Today’s market presents a fierce competition for talent. Organizations must employ a robust workforce planning framework that uses data to gain insight into the potential for position turnover through retirement or other attrition and to possibly add or reduce headcount based on service needs or demands.

Additionally, organizations should have a high-level understanding about filling critical positions internally when they become vacant. It is also critical to time these recruitments carefully and offer enough lead time for incumbents to transfer institutional knowledge to new hires to support and promote organizational sustainability.

Given the tight labor market, it is important to develop the talent organizations currently have to build a resilient workforce. Development begins with the onboarding process. Onboarding is more than helping employees select their benefits and set up their new computer. Rather, onboarding is the new hire’s first impression of the organization and sets the tone for the entire employee lifecycle. An effective onboarding process continues through the first 90 days of a person’s employment and touches on organizational culture, building relationships, technical job skills and internal resources.

Ongoing training and performance management prepare employees for success throughout their career. For example, one best practice is to regularly conduct a skills gap assessment as part of a talent management program and larger succession planning. A skills gap assessment enables an organization to catalog the skills needed to perform essential job functions alongside the skills currently possessed by employees. This assessment informs and highlights the organization’s training priorities.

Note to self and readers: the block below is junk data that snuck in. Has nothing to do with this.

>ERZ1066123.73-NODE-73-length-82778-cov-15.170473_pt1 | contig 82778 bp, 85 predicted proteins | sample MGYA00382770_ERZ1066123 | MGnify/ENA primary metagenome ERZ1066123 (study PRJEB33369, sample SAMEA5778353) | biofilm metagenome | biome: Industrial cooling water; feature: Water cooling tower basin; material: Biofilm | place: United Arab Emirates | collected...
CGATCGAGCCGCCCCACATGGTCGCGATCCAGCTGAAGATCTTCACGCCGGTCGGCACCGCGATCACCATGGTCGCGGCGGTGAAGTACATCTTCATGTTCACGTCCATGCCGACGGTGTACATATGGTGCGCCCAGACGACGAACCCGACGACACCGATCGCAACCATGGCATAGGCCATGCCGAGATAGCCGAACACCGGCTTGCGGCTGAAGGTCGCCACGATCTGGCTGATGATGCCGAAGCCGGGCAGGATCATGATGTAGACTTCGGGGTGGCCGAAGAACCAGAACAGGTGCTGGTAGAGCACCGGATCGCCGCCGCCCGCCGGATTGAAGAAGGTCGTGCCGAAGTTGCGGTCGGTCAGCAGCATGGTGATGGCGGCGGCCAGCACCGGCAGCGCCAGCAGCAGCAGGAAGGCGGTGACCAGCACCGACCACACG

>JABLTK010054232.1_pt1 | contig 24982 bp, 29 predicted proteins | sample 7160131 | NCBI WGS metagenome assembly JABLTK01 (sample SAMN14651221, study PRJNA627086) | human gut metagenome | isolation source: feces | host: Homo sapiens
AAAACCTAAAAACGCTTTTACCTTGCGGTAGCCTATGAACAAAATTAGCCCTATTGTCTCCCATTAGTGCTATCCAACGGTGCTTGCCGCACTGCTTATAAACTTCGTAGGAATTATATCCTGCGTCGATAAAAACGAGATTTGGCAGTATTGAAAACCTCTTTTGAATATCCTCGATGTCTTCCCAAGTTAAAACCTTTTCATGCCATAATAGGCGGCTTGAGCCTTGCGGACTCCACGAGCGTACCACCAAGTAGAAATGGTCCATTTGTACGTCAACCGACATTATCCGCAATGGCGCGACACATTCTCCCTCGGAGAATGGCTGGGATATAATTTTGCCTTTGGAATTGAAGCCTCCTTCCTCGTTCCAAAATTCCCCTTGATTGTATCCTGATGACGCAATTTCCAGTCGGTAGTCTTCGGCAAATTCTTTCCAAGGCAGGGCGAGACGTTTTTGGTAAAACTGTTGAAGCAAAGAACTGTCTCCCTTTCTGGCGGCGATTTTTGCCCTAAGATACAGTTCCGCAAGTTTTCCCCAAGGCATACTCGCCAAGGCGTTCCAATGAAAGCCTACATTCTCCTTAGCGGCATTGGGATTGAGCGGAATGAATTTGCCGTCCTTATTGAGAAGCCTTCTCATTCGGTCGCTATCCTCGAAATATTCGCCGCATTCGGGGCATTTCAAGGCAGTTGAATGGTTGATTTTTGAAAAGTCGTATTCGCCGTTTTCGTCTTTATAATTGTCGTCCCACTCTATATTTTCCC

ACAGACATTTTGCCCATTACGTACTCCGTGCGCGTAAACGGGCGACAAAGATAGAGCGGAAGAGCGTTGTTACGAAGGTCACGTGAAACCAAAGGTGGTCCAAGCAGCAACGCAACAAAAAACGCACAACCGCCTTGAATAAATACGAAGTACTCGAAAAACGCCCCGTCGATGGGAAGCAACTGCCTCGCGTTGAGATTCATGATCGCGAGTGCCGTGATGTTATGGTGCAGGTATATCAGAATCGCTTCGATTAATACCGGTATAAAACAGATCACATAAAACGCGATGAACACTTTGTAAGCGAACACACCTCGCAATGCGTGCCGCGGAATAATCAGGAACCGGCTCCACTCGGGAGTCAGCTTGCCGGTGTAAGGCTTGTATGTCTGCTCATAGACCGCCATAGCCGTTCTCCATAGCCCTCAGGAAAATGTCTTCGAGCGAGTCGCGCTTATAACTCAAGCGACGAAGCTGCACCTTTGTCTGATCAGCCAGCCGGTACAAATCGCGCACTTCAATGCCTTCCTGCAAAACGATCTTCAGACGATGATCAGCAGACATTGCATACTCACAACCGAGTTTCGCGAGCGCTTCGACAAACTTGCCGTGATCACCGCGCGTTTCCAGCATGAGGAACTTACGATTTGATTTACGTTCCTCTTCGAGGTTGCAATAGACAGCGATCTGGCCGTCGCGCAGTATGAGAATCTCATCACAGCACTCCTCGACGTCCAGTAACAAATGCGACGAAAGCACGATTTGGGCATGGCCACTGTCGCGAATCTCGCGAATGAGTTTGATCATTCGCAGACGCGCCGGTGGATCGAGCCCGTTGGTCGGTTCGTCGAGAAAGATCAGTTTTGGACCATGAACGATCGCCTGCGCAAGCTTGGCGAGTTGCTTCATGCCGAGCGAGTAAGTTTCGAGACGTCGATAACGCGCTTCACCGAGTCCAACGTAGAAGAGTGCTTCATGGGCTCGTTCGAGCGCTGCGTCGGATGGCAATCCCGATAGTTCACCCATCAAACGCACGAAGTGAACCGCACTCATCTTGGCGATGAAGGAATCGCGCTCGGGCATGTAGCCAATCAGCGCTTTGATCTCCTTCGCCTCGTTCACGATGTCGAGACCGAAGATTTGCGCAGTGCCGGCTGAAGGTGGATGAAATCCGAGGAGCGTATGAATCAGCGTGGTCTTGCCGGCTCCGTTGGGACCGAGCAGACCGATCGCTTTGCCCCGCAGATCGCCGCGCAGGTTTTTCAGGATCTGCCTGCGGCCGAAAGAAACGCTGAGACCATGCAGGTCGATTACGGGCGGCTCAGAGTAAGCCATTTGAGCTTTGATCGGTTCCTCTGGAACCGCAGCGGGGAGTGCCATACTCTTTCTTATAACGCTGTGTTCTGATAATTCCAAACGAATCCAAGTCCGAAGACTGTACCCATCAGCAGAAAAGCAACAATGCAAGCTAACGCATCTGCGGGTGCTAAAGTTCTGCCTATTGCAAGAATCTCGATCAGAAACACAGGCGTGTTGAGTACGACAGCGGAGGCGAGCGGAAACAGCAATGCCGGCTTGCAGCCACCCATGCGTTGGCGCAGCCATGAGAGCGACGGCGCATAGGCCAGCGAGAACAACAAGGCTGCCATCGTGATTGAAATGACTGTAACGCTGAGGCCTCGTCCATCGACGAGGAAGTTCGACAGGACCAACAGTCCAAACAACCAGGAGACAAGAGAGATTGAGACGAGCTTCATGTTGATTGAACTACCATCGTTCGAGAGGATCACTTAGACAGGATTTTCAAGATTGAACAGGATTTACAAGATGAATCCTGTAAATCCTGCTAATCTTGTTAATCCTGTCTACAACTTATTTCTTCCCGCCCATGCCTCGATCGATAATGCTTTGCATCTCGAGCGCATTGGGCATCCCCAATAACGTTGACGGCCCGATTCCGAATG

Finally, a performance management system is a vital tool in every organization’s talent management strategy. There are many ways to enable performance management and the approach wholly depends on factors such as culture, maturity and organizational resources. The bottom line is that performance management should encompass coaching and mentoring, recognition of performance that meets expectations and accountability for performance that does not meet expectations.

Talent recruitment and development are the largest investments an organization will make in its employees and the organization.

Comparatively, employee retention programs are a fairly cost-effective way to maintain engagement in an organization. It is important to have highly visible leadership development programs and career pipelines in place. Such practices indicate opportunities for advancement and lead to organizations retaining high performing individuals.